The Bible’s gates of hell or “gates of death” (v. 13) may remind Lord of the Rings fans of the Black Gate of Mordor. In J.R.R. Tolkien’s books and the movie adaptations, the Black Gate is a fearsome structure—dark, huge, seemingly invulnerable, and guarded by legions of powerful, evil creatures. Merely to approach this gate was to be tempted to despair.
Psalm 9 contrasts the “gates of death” (v. 13) with the “gates of Zion” (v. 14). First, it announces itself as a song of praise and thanksgiving (vv. 1–2). Then the telling “of all your wonderful deeds” opens by describing what God had done to Israel’s enemies (vv. 3–6). He’d rebuked and sent ruin upon them, while upholding and vindicating His people. The praise continues by describing God’s overall worthiness to be worshiped (vv. 7–12). The Lord is on His throne, ruling sovereignly over all nations. He is just and righteous. For the oppressed, He is a refuge and stronghold. He is eternally constant: “You, Lord, have never forsaken those who seek you” (v. 10). We “who know your name” should be proclaiming to the world His love and faithfulness (v. 10).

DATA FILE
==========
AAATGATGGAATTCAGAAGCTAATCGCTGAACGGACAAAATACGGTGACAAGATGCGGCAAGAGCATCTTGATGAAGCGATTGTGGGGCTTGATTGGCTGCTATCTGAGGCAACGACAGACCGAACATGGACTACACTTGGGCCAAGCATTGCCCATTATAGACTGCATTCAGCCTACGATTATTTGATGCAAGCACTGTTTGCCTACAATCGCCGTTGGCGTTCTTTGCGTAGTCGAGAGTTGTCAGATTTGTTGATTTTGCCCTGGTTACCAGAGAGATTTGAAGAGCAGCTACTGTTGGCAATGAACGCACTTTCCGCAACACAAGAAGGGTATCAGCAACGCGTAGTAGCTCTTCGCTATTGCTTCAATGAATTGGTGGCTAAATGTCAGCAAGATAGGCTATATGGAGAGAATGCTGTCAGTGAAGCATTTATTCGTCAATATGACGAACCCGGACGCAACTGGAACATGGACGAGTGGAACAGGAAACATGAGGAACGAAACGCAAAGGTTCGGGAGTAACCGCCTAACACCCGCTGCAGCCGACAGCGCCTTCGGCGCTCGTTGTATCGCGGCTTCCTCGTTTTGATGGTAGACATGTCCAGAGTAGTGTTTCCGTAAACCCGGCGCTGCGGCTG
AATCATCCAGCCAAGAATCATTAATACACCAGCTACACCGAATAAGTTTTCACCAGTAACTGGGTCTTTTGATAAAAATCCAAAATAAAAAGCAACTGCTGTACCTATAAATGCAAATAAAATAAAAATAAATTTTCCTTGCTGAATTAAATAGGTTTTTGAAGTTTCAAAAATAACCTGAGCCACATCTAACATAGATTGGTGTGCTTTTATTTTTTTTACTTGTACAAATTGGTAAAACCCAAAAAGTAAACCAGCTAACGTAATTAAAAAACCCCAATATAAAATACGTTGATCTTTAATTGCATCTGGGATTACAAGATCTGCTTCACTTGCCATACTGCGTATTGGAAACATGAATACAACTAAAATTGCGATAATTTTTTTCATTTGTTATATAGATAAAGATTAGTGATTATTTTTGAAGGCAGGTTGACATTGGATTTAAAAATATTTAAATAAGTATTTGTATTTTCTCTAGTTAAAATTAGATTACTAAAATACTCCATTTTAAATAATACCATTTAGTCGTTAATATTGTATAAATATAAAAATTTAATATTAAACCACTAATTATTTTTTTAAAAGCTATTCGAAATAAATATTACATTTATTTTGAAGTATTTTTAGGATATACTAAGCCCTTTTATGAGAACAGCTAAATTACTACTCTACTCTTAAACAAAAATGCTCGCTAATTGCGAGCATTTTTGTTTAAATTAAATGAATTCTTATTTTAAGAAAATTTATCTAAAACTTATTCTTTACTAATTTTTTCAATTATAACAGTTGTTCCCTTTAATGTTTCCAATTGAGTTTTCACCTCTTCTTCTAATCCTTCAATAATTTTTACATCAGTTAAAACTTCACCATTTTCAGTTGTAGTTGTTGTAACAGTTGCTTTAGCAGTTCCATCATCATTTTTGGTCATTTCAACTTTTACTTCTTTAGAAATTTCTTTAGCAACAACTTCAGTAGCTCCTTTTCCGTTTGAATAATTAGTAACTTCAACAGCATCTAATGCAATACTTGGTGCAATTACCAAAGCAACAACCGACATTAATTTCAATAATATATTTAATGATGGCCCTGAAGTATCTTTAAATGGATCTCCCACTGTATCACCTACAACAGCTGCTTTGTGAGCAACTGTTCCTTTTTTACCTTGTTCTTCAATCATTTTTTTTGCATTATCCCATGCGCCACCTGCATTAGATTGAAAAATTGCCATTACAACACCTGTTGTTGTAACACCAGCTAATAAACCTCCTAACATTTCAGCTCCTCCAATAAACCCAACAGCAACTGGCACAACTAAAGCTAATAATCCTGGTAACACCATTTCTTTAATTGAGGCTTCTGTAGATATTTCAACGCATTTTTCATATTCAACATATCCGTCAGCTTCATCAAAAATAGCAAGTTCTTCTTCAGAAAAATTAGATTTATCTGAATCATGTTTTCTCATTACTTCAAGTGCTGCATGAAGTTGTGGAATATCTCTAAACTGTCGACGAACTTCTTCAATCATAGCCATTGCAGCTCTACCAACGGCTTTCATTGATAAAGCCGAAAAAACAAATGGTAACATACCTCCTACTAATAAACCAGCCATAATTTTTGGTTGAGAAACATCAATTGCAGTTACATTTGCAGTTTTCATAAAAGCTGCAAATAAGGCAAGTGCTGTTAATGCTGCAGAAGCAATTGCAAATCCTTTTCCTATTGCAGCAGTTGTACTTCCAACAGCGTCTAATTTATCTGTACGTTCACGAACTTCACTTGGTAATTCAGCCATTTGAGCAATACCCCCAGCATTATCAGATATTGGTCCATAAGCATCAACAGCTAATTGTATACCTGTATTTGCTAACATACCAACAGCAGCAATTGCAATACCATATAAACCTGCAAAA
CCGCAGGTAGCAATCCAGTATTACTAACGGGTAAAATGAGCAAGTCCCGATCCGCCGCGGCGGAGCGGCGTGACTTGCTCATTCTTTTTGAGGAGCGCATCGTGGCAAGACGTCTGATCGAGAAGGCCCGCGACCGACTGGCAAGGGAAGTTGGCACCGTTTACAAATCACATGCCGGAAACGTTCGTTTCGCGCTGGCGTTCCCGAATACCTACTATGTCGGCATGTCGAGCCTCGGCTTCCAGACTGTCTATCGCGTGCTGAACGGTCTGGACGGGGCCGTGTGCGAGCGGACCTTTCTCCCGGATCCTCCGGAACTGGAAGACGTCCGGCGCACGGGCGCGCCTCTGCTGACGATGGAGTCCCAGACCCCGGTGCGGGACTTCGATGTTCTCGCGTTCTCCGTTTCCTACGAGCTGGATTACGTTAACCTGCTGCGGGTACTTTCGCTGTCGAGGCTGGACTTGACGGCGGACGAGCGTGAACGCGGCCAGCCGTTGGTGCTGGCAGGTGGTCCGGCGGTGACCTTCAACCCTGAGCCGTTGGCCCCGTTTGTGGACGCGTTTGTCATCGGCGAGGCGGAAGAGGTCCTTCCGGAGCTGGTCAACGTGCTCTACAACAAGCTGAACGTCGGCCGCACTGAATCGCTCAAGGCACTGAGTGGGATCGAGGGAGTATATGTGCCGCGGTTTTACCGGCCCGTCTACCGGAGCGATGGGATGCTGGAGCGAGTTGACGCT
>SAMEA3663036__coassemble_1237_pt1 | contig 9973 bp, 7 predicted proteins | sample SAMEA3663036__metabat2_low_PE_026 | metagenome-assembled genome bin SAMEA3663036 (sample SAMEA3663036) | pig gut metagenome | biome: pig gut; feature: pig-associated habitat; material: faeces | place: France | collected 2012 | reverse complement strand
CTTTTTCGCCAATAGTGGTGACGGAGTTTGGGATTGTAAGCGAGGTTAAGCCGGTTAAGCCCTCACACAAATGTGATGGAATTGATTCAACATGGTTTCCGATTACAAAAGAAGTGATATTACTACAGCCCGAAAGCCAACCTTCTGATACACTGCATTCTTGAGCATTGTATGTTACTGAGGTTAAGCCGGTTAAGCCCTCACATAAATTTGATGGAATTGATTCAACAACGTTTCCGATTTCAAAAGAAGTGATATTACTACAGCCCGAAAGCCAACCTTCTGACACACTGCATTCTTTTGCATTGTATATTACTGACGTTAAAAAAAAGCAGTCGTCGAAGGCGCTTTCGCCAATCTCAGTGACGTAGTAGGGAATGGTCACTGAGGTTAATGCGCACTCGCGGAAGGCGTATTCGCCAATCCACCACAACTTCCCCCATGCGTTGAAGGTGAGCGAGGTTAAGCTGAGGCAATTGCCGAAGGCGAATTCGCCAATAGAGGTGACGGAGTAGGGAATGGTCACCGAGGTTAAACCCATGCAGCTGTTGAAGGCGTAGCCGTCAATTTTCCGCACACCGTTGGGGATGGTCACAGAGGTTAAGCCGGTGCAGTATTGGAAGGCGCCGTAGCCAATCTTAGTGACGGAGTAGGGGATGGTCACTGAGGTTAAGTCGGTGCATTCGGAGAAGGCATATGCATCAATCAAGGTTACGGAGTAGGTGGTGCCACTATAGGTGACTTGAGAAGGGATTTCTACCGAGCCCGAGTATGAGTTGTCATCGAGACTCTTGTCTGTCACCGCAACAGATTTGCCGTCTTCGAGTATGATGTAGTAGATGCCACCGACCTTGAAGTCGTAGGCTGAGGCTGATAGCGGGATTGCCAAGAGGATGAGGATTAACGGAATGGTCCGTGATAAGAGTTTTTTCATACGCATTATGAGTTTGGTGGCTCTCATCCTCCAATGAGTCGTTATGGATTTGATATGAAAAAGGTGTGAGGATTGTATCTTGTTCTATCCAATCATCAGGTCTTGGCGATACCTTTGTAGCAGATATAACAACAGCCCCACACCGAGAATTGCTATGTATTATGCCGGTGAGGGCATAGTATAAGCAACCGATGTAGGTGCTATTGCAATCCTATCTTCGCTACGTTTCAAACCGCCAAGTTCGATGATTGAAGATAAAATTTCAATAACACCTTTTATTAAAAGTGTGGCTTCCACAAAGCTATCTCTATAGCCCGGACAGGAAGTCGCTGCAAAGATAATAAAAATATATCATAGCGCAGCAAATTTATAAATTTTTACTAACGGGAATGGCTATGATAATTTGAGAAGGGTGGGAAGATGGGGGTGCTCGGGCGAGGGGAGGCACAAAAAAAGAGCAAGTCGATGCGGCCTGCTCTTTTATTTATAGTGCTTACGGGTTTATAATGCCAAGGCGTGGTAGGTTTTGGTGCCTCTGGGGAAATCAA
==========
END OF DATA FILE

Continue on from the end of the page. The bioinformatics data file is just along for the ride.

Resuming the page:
The two gates appear in the next two verses, where David prayed for God to act with mercy and power, as He had in the past (vv. 13–14). The situation was dire. He felt as though he was at the very “gates of death.” But if God would have mercy and rescue him, he would remain able to sing God’s praises “in the gates of Daughter Zion,” that is, Jerusalem, “and there rejoice in your salvation.” This represents a complete reversal. To be transported from the “gates of death” to the “gates of Zion” is an impossible miracle, something only God could do!
>> Are you feeling closer to the “gates of death” or to the “gates of Zion” today? No matter how you may feel, remember God is present with you and delights to hear your prayers. As this psalm shows, praise, thanksgiving, and cries for help can all be expressed together!